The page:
Gallery: “Domestic Ponds” are Tabletop Ecosystems for Your Home


Duende Studio has unveiled a series of “Domestic Ponds” that explore the potential for incorporating living ecosystems within our homes. The limited-edition ponds re-envision everyday aquariums as delicately-balanced eco systems that have been adapted to our contemporary interiors.

For the Domestic Ponds exhibit, Duende Studio worked with Mathieu Lehanneur, Benjamin Graindorge and Eric Jourdan to present three different takes on the aquarium while ending the designers’ research on domestic water features initiated in 2008 with ”Local River”. Each design features an array of fish and plants living in harmony – the plants are nourished by the fish, and in turn they act as a natural filter and balance the water.

Mathieu Lehanneur’s “Fontaine” pond presents a visually pedagogic version in three parts: the aquarium, the sand filter and the plant pot. He has chosen materials that succinctly represent their purposes in the process — glass, terra-cotta and ceramic. The water is rendered free of neophytes as it travels from the aquarium, is filtered by the sand, and is introduced to the plant for purification.

“Liquid Garden” is the name of Benjamin Graindorge’s pond, which combines a vase and aquarium with elements of blown glass. By using glass containers of different shapes Graindorge creates a translucent vertical garden, reminiscent of a landscape or natural habitat.

Eric Jourdan’s version called “Castle” is perhaps the most literal one, with an open water feature intended to be viewed as a lake. “Castle” is made from ceramic and has a moat with a tower of integrated plants and sand.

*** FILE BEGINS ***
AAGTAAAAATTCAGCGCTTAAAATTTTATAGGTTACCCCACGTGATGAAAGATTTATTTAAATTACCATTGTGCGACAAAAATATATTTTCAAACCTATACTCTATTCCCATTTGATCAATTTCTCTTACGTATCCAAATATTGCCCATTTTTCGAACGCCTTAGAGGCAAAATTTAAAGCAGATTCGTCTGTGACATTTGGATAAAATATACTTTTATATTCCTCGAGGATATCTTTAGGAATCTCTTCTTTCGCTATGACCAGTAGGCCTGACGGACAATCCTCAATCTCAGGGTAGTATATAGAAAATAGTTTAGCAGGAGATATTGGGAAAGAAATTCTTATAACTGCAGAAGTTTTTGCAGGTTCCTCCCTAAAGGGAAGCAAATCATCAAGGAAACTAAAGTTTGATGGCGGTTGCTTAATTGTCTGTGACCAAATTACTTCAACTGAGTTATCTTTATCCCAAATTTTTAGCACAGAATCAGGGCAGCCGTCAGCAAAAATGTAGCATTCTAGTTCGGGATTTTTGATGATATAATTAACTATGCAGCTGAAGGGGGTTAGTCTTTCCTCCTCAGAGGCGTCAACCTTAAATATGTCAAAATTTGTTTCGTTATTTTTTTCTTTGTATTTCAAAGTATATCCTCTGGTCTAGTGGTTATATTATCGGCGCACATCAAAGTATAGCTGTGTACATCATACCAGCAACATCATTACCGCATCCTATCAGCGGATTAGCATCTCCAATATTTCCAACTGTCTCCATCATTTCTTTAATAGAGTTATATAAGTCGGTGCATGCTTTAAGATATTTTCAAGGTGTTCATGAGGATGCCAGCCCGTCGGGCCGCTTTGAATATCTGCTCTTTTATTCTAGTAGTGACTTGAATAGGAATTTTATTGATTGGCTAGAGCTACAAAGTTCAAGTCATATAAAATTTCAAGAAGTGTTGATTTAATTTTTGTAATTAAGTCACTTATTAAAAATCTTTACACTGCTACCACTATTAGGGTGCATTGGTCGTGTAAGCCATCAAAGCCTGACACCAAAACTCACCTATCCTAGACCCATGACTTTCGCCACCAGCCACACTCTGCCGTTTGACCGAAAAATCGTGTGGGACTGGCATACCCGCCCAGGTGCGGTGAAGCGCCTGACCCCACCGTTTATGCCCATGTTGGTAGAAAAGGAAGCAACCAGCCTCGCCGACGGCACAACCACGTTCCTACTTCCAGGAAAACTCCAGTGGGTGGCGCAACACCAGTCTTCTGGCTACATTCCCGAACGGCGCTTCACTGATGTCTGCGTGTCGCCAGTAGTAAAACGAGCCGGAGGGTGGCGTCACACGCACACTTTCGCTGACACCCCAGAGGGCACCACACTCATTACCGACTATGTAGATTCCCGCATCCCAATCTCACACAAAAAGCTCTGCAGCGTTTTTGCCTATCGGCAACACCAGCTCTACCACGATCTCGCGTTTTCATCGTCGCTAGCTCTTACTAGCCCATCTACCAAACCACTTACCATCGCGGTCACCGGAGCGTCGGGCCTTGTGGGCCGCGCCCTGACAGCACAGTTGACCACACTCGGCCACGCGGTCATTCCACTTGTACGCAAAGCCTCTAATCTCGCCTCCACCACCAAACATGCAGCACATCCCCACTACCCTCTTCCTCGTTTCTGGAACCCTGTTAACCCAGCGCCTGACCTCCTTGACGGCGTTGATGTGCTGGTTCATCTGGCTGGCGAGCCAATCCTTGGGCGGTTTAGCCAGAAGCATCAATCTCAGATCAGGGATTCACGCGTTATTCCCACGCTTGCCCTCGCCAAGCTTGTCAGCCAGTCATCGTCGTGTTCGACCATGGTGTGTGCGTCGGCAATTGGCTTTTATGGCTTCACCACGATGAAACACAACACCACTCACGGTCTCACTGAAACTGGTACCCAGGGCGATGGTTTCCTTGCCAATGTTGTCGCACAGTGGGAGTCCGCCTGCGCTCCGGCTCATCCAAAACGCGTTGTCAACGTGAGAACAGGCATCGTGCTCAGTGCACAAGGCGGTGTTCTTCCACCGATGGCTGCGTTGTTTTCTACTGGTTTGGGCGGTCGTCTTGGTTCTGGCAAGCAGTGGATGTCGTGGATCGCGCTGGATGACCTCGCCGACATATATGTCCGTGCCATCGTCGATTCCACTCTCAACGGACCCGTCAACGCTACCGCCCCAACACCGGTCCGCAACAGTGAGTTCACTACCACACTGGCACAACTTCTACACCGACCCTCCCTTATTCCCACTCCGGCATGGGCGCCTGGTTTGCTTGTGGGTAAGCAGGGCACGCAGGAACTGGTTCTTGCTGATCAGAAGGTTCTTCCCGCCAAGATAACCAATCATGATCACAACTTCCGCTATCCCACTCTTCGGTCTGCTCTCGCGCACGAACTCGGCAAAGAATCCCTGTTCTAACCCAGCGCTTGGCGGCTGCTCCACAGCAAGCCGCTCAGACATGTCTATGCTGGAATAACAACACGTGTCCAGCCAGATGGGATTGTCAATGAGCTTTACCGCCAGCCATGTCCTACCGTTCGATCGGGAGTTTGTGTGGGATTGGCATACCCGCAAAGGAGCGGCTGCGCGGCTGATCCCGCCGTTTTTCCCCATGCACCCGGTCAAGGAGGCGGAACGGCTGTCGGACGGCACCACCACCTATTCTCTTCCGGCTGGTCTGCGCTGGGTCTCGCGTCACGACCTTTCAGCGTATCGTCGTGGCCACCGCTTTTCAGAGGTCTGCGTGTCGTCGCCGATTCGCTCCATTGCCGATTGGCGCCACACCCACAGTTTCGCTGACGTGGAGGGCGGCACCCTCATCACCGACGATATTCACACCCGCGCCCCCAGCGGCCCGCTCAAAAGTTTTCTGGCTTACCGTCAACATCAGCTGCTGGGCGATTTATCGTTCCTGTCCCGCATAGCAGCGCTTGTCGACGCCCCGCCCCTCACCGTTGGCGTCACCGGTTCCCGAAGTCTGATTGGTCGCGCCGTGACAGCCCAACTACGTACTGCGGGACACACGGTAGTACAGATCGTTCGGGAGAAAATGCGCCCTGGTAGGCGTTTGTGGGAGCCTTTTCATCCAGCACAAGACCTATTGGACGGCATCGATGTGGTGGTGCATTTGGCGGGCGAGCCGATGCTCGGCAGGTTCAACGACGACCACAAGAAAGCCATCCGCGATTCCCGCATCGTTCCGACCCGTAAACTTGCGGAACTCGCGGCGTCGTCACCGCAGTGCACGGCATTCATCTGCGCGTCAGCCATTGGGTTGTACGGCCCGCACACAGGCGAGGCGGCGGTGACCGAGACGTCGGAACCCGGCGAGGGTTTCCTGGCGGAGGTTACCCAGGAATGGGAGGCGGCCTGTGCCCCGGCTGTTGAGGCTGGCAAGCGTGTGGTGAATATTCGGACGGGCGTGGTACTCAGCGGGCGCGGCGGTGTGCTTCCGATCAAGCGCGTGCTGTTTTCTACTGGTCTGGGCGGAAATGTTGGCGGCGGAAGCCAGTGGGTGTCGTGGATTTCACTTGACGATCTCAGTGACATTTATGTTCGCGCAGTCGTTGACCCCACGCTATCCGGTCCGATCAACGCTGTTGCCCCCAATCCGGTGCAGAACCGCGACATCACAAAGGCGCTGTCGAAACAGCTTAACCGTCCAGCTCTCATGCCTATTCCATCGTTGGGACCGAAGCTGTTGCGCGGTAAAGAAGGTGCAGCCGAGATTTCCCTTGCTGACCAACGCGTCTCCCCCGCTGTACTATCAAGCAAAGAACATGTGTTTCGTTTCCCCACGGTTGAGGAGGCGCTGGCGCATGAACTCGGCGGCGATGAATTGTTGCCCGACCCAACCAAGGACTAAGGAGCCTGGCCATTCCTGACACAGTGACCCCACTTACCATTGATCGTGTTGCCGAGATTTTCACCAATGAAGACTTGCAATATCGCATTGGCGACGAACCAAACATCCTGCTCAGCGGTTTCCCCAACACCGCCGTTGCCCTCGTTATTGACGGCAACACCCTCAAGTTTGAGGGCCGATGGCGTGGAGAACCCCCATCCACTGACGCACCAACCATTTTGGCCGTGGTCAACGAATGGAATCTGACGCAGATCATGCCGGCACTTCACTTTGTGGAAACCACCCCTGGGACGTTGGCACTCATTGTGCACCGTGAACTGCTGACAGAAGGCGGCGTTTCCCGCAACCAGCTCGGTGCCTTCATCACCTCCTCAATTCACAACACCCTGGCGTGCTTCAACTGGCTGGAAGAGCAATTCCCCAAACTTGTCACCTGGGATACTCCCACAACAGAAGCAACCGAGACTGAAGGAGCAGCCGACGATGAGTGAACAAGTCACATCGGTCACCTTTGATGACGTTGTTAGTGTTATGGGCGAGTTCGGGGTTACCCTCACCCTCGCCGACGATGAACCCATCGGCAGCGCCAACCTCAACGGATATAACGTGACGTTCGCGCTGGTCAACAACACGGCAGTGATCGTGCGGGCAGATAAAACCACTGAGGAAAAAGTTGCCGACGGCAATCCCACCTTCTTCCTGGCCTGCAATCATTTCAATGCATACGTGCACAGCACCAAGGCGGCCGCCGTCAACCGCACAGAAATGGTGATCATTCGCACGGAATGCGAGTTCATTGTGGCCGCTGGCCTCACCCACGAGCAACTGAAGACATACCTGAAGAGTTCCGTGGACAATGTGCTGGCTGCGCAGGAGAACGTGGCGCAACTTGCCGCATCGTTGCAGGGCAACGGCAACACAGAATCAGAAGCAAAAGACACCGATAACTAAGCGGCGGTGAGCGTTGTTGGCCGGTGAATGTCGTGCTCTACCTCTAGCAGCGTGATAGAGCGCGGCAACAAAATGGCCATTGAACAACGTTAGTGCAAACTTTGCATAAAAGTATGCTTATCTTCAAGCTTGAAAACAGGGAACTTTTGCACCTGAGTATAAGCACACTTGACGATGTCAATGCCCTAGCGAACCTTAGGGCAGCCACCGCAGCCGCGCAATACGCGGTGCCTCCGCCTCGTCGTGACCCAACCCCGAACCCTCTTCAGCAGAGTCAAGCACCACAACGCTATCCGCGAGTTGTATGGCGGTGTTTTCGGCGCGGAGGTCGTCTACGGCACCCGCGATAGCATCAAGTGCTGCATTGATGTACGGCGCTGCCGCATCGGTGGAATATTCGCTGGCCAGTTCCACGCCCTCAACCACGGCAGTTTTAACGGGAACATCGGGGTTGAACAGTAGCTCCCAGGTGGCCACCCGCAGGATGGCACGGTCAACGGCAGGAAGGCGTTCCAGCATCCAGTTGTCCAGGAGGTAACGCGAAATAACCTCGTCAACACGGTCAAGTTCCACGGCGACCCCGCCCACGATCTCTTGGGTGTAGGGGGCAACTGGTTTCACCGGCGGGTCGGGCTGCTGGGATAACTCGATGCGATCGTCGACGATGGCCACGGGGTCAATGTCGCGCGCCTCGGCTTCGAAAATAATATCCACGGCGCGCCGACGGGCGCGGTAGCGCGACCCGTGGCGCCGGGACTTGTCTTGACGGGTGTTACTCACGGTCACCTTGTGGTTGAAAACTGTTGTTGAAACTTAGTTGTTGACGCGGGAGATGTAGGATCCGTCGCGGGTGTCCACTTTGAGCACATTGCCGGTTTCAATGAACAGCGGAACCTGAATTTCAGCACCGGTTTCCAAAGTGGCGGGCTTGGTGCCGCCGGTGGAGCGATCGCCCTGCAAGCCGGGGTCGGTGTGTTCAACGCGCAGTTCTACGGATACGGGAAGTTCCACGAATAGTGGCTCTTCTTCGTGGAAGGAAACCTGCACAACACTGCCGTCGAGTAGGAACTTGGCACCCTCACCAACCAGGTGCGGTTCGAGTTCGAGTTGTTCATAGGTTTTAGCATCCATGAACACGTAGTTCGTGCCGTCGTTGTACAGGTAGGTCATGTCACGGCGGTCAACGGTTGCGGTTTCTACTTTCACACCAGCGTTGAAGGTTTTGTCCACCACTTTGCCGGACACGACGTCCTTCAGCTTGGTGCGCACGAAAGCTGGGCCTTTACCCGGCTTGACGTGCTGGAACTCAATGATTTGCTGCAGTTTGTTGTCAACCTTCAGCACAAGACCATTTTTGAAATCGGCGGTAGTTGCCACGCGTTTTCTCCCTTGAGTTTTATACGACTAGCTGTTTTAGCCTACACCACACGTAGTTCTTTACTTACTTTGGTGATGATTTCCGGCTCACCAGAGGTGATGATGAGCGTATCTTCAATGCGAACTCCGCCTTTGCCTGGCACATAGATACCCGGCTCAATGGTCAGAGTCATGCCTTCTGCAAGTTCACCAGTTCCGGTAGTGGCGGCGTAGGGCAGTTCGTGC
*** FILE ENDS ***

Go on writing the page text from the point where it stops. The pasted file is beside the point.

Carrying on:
The “Domestic Ponds” exhibition is currently taking place at Galerie BSL, Paris, France, and will be open until November 27th, 2010. Each domestic pond is made in a limited edition of 10 units.

+ Galerie BSL

+ Duende Studio

Via David Report


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  1. Alessio January 6, 2011 at 1:20 pm

    Fish are not objects of design. Please respect animals and leave them living in their natural surroundings.

  2. Garuf November 21, 2010 at 6:42 pm

    I think they Diana Walstead’s ecology of the planted aquarium to truely understand the ecosystem they desire, What they have here will never be in balance.

    Much better examples of this concept are ADA’s Wabi kusa plant bowls, Tropica’s water tubs or any “low tech el natural” system(searching google will provide the mentioned examples). Much better for the fish too who will slowly die in these environs, especially the fish chosen which are wholly unsuitable for the sizes of aquarium provided, design shouldn’t excuse ill-treatment of animals.

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